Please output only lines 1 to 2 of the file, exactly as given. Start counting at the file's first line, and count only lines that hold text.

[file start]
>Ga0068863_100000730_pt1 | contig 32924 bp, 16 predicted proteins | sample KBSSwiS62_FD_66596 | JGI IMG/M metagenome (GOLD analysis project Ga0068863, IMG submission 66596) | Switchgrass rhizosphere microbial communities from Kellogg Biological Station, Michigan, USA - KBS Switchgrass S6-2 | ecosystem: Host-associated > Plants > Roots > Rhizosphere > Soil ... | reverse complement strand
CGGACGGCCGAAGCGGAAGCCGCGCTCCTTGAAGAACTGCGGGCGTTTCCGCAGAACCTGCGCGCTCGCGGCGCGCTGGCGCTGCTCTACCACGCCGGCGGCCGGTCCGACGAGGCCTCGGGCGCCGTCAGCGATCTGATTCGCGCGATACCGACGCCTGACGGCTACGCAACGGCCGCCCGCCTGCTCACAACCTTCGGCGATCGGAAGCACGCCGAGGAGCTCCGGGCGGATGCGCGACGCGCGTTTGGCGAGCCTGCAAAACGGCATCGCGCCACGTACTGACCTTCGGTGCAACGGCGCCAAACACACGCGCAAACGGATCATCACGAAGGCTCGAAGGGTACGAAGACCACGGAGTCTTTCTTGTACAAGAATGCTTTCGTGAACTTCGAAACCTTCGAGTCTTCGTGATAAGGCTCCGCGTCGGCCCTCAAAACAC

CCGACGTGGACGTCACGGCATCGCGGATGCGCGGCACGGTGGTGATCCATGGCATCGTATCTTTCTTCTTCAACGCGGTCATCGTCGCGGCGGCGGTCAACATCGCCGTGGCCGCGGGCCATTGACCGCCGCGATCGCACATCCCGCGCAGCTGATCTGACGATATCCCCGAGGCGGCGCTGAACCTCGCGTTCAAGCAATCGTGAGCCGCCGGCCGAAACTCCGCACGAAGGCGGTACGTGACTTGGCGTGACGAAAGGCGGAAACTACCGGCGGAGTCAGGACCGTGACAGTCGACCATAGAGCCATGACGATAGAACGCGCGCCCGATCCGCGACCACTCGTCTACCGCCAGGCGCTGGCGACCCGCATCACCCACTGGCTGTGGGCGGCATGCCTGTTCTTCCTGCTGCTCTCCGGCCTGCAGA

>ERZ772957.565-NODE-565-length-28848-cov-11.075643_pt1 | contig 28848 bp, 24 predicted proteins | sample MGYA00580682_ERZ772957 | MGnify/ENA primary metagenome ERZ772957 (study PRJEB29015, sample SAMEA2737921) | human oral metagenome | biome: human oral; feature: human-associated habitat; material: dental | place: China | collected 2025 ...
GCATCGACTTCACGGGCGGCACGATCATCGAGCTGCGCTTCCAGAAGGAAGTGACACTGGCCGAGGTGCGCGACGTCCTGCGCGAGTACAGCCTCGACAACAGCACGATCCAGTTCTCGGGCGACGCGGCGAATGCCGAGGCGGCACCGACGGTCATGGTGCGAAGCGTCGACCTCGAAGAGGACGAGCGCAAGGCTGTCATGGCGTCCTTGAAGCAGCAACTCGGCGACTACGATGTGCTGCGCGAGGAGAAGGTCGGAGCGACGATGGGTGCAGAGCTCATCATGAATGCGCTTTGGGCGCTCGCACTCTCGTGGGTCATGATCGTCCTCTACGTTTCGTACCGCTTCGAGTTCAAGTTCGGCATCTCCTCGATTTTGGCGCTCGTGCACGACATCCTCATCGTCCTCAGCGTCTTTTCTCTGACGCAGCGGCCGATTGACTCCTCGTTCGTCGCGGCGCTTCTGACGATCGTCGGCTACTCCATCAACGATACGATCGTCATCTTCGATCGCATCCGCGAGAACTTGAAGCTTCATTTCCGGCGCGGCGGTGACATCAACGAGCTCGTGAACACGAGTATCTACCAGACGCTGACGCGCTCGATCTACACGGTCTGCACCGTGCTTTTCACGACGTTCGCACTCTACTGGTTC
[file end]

>Ga0068863_100000730_pt1 | contig 32924 bp, 16 predicted proteins | sample KBSSwiS62_FD_66596 | JGI IMG/M metagenome (GOLD analysis project Ga0068863, IMG submission 66596) | Switchgrass rhizosphere microbial communities from Kellogg Biological Station, Michigan, USA - KBS Switchgrass S6-2 | ecosystem: Host-associated > Plants > Roots > Rhizosphere > Soil ... | reverse complement strand
CGGACGGCCGAAGCGGAAGCCGCGCTCCTTGAAGAACTGCGGGCGTTTCCGCAGAACCTGCGCGCTCGCGGCGCGCTGGCGCTGCTCTACCACGCCGGCGGCCGGTCCGACGAGGCCTCGGGCGCCGTCAGCGATCTGATTCGCGCGATACCGACGCCTGACGGCTACGCAACGGCCGCCCGCCTGCTCACAACCTTCGGCGATCGGAAGCACGCCGAGGAGCTCCGGGCGGATGCGCGACGCGCGTTTGGCGAGCCTGCAAAACGGCATCGCGCCACGTACTGACCTTCGGTGCAACGGCGCCAAACACACGCGCAAACGGATCATCACGAAGGCTCGAAGGGTACGAAGACCACGGAGTCTTTCTTGTACAAGAATGCTTTCGTGAACTTCGAAACCTTCGAGTCTTCGTGATAAGGCTCCGCGTCGGCCCTCAAAACAC